DUET FOR SOLO VOICE by David Scott Milton gives us a splash of Absurdist Theatre from 1970 in which a schizophrenic night manager of a hotel deals with imaginary dangers while the hotel residents, moan, howl and screw in the background while he dances to their rhythms. There is quite a bit of humor in this display of paranoia, all well directed and staged by Stanley Allan Sherman. It’s a zany voyage down the river of paranoia--short psychotic episodes in which the actor, Jonathan Slaff, splits into two exaggerated characters--an American clerk and a Russian spy. Back then the Soviets were mockable, and we get double paranoia as Slaff, in a vigorous performance, pursues himself, quickly changing costume and nose. He is excellent in both roles, and finally ends up in a fight with himself playing both combatants that is a fun climax to the show. Set by Mark Marcante, lighting by Alexander Bartenieff and costumes by Susan Lasanta Gittens are all fine contributions to the proceedings. At Theatre for the New City on 1st Ave. and 10th St.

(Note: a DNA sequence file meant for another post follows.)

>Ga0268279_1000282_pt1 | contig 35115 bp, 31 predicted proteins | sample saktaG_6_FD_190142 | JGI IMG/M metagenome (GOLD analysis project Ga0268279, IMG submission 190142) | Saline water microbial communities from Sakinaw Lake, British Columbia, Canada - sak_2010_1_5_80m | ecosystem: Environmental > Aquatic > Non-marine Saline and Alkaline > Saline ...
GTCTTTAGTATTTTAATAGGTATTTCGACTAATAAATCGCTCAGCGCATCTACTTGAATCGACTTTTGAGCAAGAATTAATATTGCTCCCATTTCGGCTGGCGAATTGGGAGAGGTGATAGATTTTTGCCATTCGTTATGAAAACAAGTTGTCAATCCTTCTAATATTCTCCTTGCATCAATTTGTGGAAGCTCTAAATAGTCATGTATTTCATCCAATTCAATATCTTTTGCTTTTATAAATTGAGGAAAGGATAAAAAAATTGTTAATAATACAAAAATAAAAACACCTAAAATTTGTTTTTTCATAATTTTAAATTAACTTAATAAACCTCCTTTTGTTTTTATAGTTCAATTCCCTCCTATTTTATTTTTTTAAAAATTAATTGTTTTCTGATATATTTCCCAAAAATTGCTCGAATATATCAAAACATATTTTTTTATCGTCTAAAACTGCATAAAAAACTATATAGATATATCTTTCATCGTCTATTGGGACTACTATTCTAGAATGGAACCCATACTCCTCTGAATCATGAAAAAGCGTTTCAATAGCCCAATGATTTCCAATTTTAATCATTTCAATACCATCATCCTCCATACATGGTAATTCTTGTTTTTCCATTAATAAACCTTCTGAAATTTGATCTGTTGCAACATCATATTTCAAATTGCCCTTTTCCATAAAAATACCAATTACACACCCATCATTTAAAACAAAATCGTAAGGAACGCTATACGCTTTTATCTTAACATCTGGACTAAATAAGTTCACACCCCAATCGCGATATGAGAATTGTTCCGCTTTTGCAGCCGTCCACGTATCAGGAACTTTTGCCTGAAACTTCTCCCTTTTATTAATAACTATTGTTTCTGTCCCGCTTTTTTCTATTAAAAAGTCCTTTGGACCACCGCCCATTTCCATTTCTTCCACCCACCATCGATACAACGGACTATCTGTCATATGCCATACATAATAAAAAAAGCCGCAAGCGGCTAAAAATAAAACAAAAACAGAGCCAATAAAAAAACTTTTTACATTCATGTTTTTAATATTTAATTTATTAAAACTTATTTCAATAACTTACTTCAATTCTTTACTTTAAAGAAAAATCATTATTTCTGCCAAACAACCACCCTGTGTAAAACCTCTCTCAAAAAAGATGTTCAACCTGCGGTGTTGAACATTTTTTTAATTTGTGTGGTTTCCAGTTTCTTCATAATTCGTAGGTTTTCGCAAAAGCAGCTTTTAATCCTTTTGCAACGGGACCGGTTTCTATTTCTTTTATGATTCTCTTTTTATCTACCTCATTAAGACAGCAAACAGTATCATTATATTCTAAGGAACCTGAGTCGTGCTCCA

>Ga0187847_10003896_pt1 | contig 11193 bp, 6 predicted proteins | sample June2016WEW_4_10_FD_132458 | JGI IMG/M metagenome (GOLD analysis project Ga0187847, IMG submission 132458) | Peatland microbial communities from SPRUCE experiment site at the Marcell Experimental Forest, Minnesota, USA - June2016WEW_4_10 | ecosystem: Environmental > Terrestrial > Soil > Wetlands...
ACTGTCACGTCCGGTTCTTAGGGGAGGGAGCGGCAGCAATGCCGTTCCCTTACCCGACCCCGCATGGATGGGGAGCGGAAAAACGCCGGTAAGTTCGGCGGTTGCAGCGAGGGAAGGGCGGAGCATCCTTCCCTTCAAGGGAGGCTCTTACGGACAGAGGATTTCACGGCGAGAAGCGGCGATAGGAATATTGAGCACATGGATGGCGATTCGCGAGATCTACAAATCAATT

Richmond Shepard-- Performing Arts INSIDER and lively-arts.com.